This week I’m going to talk about word counts and what they could mean to you as a reader and as a writer.
What word count can mean to a reader:
How long is this story? Do I really want to read such a short/long story? Some like it long – they feel cheated by shorts and novellas; others want to get through a book in one night, or on the train ride home, so they shudder at epic word counts.
For authors, though, word counts can mean two things:
Surrender – a short verse on love
This week I’m going to talk about some interesting punctuation marks that you should certainly try in your writing.
First, I’m going to define what a clause is, because we’ll be talking about it a lot in the following section.
A clause is a group of words – it forms part of a sentence AND contains a subject and a verb.
For example: Tanay stepped into the en-suite bathroom and began to look for a shaving kit.
When it refers to real life, a Point of View is the “position from which something is viewed”. In story-telling, it translates into “who is telling the story?”Whose viewpoint is it? How much of it is biased because it is only one point of view? How much can a reader believe if it is coming from one ‘position’ only?Let me try and answer these questions.
This week I’m going to talk about how to write a midpoint that keeps the reader turning the pages.As the word suggests, the midpoint of a story comes right at the center of it.How should it be written?Why should we care?Regardless of what genre we write, the first quarter of the story is invariably where the characters are introduced to the reader and where the events that complicate the main characters’ lives take place.This part is the set-up to the second quarter of the story which highlights how the characters react to the life-altering events (job offer, job loss, tragedy, natural disaster, unexpected inheritance) that beset them.Their reactions drive the story forward – if they don’t react, there will be no story.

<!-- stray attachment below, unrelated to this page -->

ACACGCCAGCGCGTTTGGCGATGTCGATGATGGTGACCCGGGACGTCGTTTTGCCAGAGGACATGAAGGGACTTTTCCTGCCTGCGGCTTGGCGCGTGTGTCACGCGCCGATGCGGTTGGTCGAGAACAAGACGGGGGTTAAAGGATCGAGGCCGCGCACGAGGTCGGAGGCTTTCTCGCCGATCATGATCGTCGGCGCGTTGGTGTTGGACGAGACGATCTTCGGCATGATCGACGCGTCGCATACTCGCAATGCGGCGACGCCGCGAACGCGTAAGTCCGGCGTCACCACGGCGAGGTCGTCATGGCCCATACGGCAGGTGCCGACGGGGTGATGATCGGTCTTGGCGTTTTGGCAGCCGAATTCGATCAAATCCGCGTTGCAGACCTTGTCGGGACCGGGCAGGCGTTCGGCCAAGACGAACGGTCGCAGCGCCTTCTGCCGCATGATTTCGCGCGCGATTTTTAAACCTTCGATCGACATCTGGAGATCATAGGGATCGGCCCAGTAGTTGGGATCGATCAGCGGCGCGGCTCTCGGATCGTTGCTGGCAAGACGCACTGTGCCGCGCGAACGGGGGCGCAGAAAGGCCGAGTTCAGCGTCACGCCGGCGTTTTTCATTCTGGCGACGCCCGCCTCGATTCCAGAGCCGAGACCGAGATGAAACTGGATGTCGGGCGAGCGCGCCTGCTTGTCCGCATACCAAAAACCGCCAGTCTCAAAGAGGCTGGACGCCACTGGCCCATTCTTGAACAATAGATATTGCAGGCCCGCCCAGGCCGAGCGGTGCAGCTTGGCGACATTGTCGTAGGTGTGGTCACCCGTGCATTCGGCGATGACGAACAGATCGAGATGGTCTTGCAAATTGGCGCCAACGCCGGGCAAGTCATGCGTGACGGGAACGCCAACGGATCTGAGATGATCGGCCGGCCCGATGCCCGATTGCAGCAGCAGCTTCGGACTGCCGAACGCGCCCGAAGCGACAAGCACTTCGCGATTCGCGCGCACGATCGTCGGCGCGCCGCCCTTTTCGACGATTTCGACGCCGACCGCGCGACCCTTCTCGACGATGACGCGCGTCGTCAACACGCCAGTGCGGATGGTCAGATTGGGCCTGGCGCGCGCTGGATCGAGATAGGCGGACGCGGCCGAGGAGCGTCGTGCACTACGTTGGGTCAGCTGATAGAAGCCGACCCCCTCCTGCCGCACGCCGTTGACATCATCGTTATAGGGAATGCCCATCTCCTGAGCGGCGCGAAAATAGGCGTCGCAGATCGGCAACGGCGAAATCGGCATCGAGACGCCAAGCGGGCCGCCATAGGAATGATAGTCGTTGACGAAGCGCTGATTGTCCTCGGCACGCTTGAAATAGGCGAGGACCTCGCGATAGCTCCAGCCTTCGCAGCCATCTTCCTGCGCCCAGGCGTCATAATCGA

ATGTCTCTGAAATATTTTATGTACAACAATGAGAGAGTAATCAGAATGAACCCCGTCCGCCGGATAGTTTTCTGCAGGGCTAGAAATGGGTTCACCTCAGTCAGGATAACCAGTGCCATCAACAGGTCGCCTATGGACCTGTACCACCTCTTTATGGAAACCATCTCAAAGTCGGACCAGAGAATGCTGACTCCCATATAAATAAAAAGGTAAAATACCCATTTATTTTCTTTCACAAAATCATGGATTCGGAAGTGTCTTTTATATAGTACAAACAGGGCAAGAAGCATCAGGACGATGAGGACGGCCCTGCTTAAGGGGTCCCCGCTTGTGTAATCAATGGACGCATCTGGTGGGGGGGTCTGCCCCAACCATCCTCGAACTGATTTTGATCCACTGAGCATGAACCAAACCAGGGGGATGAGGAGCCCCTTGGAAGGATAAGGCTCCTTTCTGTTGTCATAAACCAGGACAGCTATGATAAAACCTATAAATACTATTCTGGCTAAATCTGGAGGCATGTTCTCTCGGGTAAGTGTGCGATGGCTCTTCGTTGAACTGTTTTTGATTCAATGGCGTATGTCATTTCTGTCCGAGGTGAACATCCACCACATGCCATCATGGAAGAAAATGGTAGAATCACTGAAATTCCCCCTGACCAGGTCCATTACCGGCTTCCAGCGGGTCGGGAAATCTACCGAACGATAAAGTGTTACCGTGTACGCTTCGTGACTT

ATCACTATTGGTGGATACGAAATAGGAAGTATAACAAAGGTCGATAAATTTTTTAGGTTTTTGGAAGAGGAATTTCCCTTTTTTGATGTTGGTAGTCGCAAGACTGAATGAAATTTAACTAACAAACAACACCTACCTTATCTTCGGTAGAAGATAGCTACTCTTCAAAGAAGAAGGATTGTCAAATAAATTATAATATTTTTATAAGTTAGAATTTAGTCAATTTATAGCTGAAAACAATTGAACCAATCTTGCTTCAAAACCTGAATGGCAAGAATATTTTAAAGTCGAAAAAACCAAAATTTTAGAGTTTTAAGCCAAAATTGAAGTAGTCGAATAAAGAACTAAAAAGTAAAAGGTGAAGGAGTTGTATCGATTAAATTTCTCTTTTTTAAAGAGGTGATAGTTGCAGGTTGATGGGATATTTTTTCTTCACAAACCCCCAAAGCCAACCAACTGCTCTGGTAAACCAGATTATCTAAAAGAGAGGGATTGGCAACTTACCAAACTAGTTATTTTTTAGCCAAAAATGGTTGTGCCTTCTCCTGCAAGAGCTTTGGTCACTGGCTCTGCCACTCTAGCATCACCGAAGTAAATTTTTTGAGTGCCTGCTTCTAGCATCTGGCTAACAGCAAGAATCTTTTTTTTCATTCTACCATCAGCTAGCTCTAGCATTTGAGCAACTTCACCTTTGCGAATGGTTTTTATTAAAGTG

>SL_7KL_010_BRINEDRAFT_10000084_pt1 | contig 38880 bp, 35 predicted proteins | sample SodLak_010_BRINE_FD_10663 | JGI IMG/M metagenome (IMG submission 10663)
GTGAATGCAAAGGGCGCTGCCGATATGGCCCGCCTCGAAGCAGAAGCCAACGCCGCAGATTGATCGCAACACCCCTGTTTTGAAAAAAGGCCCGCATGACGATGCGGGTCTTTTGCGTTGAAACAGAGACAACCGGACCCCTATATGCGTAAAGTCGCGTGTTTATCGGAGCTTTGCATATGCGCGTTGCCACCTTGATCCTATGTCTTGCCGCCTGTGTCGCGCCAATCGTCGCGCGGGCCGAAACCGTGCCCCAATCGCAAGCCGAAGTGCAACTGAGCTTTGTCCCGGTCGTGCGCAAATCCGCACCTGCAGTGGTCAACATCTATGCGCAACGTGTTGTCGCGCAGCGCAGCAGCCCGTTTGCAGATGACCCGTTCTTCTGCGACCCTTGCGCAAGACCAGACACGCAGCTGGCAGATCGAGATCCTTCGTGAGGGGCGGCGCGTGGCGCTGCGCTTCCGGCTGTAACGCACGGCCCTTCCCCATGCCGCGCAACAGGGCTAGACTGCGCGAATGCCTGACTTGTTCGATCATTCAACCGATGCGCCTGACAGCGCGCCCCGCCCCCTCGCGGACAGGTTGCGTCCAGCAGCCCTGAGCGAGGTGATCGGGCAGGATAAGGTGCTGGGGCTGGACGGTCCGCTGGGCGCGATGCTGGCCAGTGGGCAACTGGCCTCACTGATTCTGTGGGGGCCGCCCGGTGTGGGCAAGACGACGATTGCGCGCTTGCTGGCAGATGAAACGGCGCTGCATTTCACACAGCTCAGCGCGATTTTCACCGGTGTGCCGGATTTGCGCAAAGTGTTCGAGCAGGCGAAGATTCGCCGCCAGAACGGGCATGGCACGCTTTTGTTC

When there’s a romance brewing between two characters in a story, even in genres other than romantic fiction, readers will want the characters to, at the very least, kiss.
When I’m reading, I know that I always want that to happen – and I feel let down when a story with a promising slow-sizzle ends without a physically sensual moment. I’m sure the protagonists feel cheated too.
Excerpt: Tanay and Mita’s first meeting
Mita took an appreciative sip of the wine and looked up, over the rim of her goblet, straight into a pair of sardonic eyes. The eyes, in a dark, bearded face, stared her down from across the room, one eyebrow arched in amusement; or was it disdain?
Irked for some reason, she raised her own eyebrow at him, although she was more in the mood to frown and turn away. The stranger held up a glass of amber liquid in a toast, and something in his expression wasn’t very polite. He made no move towards her and that in itself was rude, almost insolent.
Mita’s chin went up and it was unfortunate that she had a generous quantity of
Introducing Tanay – the irresistible hero of ‘Take One Fake Fiancé’
If the car was any indication, detectives must make a lot of money. Mita couldn’t help but admire the comfortable and tasteful interior, but then Tanay changed a gear, his hand brushing her thigh, and she got distracted by the man – by his sheer physical presence.
He looked quite the demigod – the casual outfit showed off tanned skin, and the tight t-shirt highlighted well-toned muscles. Damp, ebony black hair curled about his ears – locks of it falling over a prominent brow made him look boyish and affable; however, an aquiline nose, the thick arching brows, and a firm, square, bearded jaw all totaled up to dangerous.
Tanay Devkumar, who can be seen in all his splendid glory on the cover of Take One Fake Fiance (TOFF), was a difficult man to create. He was to be ruthless and arrogant, suspicious and cynical, but then had to transform into a dream-boat – a sentimental lover craving a happy-ever-after with Mita, the woman he (once-upon-a-time) used to abhor.
Tall order – but here’s what I did:
I started by giving him a double barreled surname, hoping it would convince Mita, my feisty heroine – and also my readers – that he was not an ordinary man, and certainly not one to be toyed with. Then, recognizing how important the physical appearance is, I made sure he was
A stolen kiss – from ‘Take One Fake Fiancé’ – featured on Preethi Venugopala’s Blog
And snake that he was, Mita’s fake fiancé bent over to smoothly capture shocked lips in a goodbye kiss that fried her brain. Mita, hypnotized by the musky scent